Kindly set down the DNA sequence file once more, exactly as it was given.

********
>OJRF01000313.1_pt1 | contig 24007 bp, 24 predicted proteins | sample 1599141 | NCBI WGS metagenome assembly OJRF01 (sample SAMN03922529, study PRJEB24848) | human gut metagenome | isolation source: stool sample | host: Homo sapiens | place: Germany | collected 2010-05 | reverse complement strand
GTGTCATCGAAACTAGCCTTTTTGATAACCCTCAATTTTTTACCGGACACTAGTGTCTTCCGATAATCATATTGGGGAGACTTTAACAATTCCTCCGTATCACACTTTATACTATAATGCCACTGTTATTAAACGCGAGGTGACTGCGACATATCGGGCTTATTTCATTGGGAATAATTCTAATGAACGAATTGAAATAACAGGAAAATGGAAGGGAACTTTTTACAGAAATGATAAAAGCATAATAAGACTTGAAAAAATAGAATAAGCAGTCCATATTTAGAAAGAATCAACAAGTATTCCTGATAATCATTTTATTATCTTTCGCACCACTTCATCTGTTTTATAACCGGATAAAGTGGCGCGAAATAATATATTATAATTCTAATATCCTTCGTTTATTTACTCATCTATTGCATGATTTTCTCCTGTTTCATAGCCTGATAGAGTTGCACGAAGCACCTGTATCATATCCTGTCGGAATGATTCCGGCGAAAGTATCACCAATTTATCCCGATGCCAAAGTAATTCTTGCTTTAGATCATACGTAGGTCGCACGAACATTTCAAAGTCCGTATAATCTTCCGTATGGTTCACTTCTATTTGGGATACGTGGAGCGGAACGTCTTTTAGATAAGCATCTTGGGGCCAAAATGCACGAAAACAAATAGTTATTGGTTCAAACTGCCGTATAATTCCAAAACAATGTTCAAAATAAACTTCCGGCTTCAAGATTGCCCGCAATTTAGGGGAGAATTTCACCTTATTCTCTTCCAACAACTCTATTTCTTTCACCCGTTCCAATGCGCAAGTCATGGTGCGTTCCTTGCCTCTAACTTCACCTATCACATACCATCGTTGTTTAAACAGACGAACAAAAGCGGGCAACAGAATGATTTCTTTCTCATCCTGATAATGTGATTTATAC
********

>OJRF01000313.1_pt1 | contig 24007 bp, 24 predicted proteins | sample 1599141 | NCBI WGS metagenome assembly OJRF01 (sample SAMN03922529, study PRJEB24848) | human gut metagenome | isolation source: stool sample | host: Homo sapiens | place: Germany | collected 2010-05 | reverse complement strand
GTGTCATCGAAACTAGCCTTTTTGATAACCCTCAATTTTTTACCGGACACTAGTGTCTTCCGATAATCATATTGGGGAGACTTTAACAATTCCTCCGTATCACACTTTATACTATAATGCCACTGTTATTAAACGCGAGGTGACTGCGACATATCGGGCTTATTTCATTGGGAATAATTCTAATGAACGAATTGAAATAACAGGAAAATGGAAGGGAACTTTTTACAGAAATGATAAAAGCATAATAAGACTTGAAAAAATAGAATAAGCAGTCCATATTTAGAAAGAATCAACAAGTATTCCTGATAATCATTTTATTATCTTTCGCACCACTTCATCTGTTTTATAACCGGATAAAGTGGCGCGAAATAATATATTATAATTCTAATATCCTTCGTTTATTTACTCATCTATTGCATGATTTTCTCCTGTTTCATAGCCTGATAGAGTTGCACGAAGCACCTGTATCATATCCTGTCGGAATGATTCCGGCGAAAGTATCACCAATTTATCCCGATGCCAAAGTAATTCTTGCTTTAGATCATACGTAGGTCGCACGAACATTTCAAAGTCCGTATAATCTTCCGTATGGTTCACTTCTATTTGGGATACGTGGAGCGGAACGTCTTTTAGATAAGCATCTTGGGGCCAAAATGCACGAAAACAAATAGTTATTGGTTCAAACTGCCGTATAATTCCAAAACAATGTTCAAAATAAACTTCCGGCTTCAAGATTGCCCGCAATTTAGGGGAGAATTTCACCTTATTCTCTTCCAACAACTCTATTTCTTTCACCCGTTCCAATGCGCAAGTCATGGTGCGTTCCTTGCCTCTAACTTCACCTATCACATACCATCGTTGTTTAAACAGACGAACAAAAGCGGGCAACAGAATGATTTCTTTCTCATCCTGATAATGTGATTTATAC